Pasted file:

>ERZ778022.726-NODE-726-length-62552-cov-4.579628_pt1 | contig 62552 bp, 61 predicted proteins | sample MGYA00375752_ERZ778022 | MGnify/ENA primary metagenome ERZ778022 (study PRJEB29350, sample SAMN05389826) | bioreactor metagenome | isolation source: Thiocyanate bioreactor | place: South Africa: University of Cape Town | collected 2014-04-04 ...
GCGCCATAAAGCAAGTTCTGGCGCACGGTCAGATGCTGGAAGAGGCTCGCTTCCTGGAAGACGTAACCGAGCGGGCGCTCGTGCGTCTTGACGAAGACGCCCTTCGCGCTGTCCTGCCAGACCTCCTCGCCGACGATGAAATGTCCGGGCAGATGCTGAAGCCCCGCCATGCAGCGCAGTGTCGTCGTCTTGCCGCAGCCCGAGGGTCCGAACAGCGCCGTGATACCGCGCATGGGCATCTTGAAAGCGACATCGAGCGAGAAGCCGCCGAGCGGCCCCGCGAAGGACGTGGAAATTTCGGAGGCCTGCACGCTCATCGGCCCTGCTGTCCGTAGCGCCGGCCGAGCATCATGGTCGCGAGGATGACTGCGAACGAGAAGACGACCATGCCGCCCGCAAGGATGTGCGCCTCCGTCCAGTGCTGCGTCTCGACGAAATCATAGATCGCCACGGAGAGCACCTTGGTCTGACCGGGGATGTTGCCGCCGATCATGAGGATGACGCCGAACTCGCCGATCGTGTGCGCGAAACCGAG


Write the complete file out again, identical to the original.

>ERZ778022.726-NODE-726-length-62552-cov-4.579628_pt1 | contig 62552 bp, 61 predicted proteins | sample MGYA00375752_ERZ778022 | MGnify/ENA primary metagenome ERZ778022 (study PRJEB29350, sample SAMN05389826) | bioreactor metagenome | isolation source: Thiocyanate bioreactor | place: South Africa: University of Cape Town | collected 2014-04-04 ...
GCGCCATAAAGCAAGTTCTGGCGCACGGTCAGATGCTGGAAGAGGCTCGCTTCCTGGAAGACGTAACCGAGCGGGCGCTCGTGCGTCTTGACGAAGACGCCCTTCGCGCTGTCCTGCCAGACCTCCTCGCCGACGATGAAATGTCCGGGCAGATGCTGAAGCCCCGCCATGCAGCGCAGTGTCGTCGTCTTGCCGCAGCCCGAGGGTCCGAACAGCGCCGTGATACCGCGCATGGGCATCTTGAAAGCGACATCGAGCGAGAAGCCGCCGAGCGGCCCCGCGAAGGACGTGGAAATTTCGGAGGCCTGCACGCTCATCGGCCCTGCTGTCCGTAGCGCCGGCCGAGCATCATGGTCGCGAGGATGACTGCGAACGAGAAGACGACCATGCCGCCCGCAAGGATGTGCGCCTCCGTCCAGTGCTGCGTCTCGACGAAATCATAGATCGCCACGGAGAGCACCTTGGTCTGACCGGGGATGTTGCCGCCGATCATGAGGATGACGCCGAACTCGCCGATCGTGTGCGCGAAACCGAG